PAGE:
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An uncertain future for Syrian refugees in Lebanon: The challenges of life in exile and the barriers to return

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The impact of the eight-year long Syrian conflict has been felt by millions of civilians forced into exile from their country. For the estimated 1.5 million Syrians in Lebanon, life has largely continued in a state of limbo, with some longing to return home while others wishing to remain out of fear of persecution back in Syria. In either case, the majority are still caught in a precarious existence and in desperate need of stability, security and basic services. An uncertain future for Syrian refugees in Lebanon: The challenges of life in exile and the barriers to return explores the situation of the Syrian refugee population in Lebanon today and the difficult choices that lie ahead of them, as well as the complex effects of their presence on Lebanese politics and the country’s delicate communal framework.

While Lebanon, with the highest per capita refugee population in the world, has played a vital role as a sanctuary for displaced Syrians, many refugees have also suffered excessive use of force, limitations on freedom of movement and various other forms of discrimination, ranging from curfews to evictions. Though it has so far managed to avoid an outbreak of large-scale sectarian conflict, the most effective step to ensure the current crisis in Lebanon does not create further violence is to promote an inclusive and rights-based strategy towards the refugee population. The international community has an important role to play in ensuring Lebanon can continue to provide its large refugee population with security, humanitarian assistance and more broadly a place within Lebanese society to allow them to live with dignity and meaning until such a time as safe, voluntary return to Syria is possible.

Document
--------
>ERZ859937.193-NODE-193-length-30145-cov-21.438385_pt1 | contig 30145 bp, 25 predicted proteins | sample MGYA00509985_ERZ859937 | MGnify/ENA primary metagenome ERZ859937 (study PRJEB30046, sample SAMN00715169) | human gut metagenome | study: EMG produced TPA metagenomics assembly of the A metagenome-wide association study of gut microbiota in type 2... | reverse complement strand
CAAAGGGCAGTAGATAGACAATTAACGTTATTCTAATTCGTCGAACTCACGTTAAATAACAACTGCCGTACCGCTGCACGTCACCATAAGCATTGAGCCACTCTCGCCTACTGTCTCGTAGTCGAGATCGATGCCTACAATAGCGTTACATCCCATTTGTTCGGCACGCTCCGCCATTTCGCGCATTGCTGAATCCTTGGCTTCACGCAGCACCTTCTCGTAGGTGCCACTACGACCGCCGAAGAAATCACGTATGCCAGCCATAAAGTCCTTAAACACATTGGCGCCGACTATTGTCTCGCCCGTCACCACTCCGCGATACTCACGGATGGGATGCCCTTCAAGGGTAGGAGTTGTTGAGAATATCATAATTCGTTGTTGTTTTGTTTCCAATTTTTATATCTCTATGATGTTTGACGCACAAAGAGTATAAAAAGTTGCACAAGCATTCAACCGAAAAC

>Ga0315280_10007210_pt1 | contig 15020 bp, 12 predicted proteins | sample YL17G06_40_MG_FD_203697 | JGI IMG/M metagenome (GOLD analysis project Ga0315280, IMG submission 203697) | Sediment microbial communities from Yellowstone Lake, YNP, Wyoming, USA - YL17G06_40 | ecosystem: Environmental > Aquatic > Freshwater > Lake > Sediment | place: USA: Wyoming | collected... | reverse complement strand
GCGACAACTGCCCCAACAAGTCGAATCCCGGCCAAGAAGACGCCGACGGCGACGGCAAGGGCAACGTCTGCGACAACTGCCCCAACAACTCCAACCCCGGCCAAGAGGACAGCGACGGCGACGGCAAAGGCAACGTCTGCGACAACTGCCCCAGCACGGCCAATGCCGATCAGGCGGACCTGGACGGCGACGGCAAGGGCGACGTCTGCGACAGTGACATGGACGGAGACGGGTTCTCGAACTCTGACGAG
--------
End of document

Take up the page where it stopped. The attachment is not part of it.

In Syria, meanwhile, given the regime’s tight control of public expression and opposition, the likelihood of either a vibrant civil society movement or a progressive government approach towards the reintegration of returning refugees remains slim. Yet the long-term future of the country could depend to a considerable extent on the extent to which, in the coming years, any process of return is undertaken freely and safely, with all possible measures in place to enable those displaced since the beginning of the conflict to return to their homes.

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